POC’s VPD System Lite knee pad is a lightweight guard that offers a little more protection than your average slimline pad. While it provides excellent coverage and ventilation with superb build quality, it requires perfect placement for comfort, and it struggles to wick moisture. That said, do these foibles hold it back from being a worthy consideration among the best mountain bike knee pads?
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POC VPD System Lite knee pads - Technical details
POC has designed the VPD System Lite knee pad to deliver flexibility and ventilation. It also meets the European standard EN 16211, complete with Level 1 certified protection.
Built around a two-piece sleeve, the pad uses a 3D-moulded, low-friction outer that supports movement during a crash, which POC says is vital for minimising energy transmitted to the body. Claiming that it’s the most breathable pad in the brand’s range, the VPD pad features large cutout sections that suck in big levels of ventilation and as the cap warms, it moulds to the contours of the knee.
Underneath the VPD cap, there’s a softer foam layer for comfort. Moving onto the sleeve and it’s built with a harder-wearing front panel, to help the pad keep up with regular tumbles and the rear is a thinner mesh to further boost ventilation. At the top, there’s a silicone gripper around the circumference while the silicone at the bottom wraps around half.
POC VPD System Lite knee pads - Fit
At a time where pad sleeves are getting seriously long, reaching far up the thigh and down the calf, the VPD System Lite is as short as POC can seemingly get away with. This is by no means a bad thing as it allows plenty of space for bib shorts without having them bunch up.
You do need to be precise as to where you place the pad. Slightly too low and it can get uncomfortable, slightly too high ad you won’t benefit from the below-knee protection. We’ll get onto that a little later though.
However, I’ve chosen the medium pad to test, and the fit is spot on.
POC VPD System Lite knee pads - Performance
I’ve tested the VPD System Lite pad primarily through the UK’s winter, so it’s spent most of its life underneath trousers. That said, I have also used them with shorts to experience the claimed airflow. The airflow is rather excellent, if not class-leading. The holes cut into the material are so large, they encourage a huge amount of air to cool down the kneecaps.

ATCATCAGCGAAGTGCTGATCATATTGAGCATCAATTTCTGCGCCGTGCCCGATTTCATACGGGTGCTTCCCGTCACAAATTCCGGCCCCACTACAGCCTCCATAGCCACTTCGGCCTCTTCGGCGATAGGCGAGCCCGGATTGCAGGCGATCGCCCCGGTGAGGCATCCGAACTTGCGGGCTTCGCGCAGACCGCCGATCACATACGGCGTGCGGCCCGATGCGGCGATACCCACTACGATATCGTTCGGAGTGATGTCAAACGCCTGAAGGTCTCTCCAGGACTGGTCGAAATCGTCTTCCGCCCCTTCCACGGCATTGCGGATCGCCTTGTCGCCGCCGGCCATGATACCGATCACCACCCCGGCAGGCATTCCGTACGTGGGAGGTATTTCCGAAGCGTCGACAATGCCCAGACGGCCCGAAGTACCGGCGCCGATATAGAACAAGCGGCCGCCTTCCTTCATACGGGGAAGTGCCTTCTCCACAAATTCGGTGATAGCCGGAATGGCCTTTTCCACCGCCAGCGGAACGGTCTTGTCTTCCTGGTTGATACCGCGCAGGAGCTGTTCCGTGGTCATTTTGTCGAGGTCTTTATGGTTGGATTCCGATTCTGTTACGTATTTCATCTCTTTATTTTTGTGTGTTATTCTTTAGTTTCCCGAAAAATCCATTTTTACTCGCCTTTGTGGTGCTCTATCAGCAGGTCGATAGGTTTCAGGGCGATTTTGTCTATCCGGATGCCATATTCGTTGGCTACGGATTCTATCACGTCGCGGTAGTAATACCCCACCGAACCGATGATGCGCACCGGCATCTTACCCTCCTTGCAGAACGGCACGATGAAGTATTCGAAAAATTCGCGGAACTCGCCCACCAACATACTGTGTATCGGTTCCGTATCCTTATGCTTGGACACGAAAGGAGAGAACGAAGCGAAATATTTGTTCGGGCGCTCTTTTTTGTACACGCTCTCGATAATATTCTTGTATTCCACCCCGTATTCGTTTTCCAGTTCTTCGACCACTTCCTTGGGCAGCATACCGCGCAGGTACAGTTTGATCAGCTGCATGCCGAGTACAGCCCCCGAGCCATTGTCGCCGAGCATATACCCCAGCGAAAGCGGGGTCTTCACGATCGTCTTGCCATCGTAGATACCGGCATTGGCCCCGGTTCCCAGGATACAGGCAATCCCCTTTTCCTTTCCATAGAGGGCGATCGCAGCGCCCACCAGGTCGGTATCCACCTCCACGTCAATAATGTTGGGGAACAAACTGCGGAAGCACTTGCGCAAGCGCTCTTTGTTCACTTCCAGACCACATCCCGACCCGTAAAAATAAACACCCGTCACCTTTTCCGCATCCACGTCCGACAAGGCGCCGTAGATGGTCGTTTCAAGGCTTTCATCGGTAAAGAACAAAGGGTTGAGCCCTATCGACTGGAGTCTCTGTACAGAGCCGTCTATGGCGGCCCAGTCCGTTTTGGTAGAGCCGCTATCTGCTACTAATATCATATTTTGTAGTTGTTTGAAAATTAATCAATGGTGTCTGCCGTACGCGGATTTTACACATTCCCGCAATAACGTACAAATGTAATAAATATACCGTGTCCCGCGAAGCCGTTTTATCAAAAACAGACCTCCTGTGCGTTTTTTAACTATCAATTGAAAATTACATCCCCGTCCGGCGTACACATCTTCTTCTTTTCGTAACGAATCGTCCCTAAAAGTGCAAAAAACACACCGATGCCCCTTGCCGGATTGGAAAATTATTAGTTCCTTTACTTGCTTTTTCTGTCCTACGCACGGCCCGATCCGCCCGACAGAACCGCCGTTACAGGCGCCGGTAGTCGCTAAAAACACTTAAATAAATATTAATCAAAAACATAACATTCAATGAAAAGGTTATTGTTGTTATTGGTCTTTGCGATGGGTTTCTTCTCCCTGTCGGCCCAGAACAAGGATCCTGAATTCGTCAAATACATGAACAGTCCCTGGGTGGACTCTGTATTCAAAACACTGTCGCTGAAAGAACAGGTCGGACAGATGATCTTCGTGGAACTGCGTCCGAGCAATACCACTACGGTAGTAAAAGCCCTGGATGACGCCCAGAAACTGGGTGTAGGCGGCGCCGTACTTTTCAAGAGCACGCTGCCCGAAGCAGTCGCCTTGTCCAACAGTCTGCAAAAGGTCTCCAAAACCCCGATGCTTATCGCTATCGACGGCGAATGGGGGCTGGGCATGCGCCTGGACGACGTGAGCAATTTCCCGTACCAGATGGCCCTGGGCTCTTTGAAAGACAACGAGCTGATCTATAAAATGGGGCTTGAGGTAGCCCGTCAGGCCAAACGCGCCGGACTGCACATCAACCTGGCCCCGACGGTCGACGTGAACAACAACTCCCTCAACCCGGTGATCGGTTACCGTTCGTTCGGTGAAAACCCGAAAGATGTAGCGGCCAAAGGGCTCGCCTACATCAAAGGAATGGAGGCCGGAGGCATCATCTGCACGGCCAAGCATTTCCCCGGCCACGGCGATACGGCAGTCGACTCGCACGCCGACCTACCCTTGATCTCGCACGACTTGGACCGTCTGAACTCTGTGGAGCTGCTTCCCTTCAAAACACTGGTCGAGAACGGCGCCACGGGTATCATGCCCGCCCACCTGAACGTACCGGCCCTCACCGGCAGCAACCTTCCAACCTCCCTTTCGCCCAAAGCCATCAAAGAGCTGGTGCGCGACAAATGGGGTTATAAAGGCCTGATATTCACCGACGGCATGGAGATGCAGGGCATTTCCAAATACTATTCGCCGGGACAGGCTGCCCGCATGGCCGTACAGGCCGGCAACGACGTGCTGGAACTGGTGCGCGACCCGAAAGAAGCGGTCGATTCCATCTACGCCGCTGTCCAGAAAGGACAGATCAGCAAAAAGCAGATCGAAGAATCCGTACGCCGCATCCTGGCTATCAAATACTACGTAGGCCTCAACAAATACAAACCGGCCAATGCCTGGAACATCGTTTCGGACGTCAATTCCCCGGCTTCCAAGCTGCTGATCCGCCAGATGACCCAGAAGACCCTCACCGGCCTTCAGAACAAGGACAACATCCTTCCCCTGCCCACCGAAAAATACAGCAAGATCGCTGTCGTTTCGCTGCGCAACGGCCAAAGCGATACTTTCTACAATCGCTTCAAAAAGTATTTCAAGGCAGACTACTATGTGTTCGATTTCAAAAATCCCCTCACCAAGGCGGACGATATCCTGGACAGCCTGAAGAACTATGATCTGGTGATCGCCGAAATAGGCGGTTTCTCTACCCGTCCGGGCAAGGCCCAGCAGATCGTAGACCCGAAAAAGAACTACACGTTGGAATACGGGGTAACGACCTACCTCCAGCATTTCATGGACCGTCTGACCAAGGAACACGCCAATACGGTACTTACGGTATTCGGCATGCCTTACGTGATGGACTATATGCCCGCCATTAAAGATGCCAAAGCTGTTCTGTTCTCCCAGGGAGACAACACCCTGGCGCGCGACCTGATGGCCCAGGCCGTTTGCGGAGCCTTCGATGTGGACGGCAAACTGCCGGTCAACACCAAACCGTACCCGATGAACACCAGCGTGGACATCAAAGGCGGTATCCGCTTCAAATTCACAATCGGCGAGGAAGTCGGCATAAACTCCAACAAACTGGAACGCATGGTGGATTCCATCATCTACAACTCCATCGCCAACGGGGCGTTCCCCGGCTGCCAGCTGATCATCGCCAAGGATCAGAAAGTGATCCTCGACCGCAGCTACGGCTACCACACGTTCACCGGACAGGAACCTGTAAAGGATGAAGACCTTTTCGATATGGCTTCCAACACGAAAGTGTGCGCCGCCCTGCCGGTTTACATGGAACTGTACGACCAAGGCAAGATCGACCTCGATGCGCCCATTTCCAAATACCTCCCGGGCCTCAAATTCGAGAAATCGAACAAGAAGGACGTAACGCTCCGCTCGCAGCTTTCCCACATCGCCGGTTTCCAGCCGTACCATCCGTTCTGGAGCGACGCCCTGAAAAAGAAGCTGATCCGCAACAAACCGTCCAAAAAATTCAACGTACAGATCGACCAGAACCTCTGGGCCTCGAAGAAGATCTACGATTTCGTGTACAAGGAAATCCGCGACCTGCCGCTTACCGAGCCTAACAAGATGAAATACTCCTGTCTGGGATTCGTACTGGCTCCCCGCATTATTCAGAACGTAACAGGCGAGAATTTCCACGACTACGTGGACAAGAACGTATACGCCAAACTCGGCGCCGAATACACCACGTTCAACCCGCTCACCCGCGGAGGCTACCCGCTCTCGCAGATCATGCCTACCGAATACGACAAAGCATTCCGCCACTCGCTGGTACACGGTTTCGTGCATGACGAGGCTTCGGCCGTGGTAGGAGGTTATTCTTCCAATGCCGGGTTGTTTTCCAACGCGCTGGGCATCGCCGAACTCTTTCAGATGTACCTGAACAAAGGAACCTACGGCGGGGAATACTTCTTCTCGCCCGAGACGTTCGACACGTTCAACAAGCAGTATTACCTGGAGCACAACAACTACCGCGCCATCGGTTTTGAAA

However, as the whole cap isn’t perforated with these large cutouts, there’s nowhere for sweat to go, so it collects precisely where there’s no opening. It’s no fault of the material, just the placement of the vents.
When pulling on before a ride, the pad can feel rather stiff and uncomfortable but does soften up and conform to the shape of the knee. So when the pad is placed correctly on the knee, it is a very comfortable pad that can easily be ridden in for long durations.
The pad’s coverage is ideal, too, keeping all of the important bits hidden behind a slither of protective goodness.
However, that comfort depends hugely on the pad's placement on the knee. If it’s a little too low, the hard VPD cap pushes the softer foam into the shin which can get pretty painful.
This is compounded by the fact that the pad can move on the knee. Naturally, the silicone grippers function great when pedalling but the sleeves have a lot of slack and play, which means the VPD cap shifts around. So sometimes, this painful rubbing is unavoidable. Going down a size may cure this ailment but this might also impact fit.
POC VPD System Lite knee pads - Verdict
At £120, it’s no surprise that the POC VPD System Lite is one of the more expensive slim knee pad offerings on the market. A strong rival is the G-Form Pro Rugged 2. Using a slim, low-profile pad and long sock sleeve, the Rugged 2 provides much more coverage. It even comes with a built-in shin guard, which ups the protection factor, without increasing bulk. That will set you back £83.
While it has some build quality issues, the SixSixOne Recon Advance knee pad is well worth consideration with its £100 price tag. Granted it’s more an enduro focussed pad, it’s still rather slim. It sheds moisture better, too. It’s not as breezy but it’s cheaper and provides more coverage.
POC’s VPD System Lite knee pad combines most of the benefits of a lightweight knee pad with the protection of heavier-hitting guards. When placed correctly, it’s comfortable and it’s one of the most breathable pads out there. However, the pad can move which leads to some very uncomfortable rubbing, and it’s priced higher than a range of pads with a similar intention.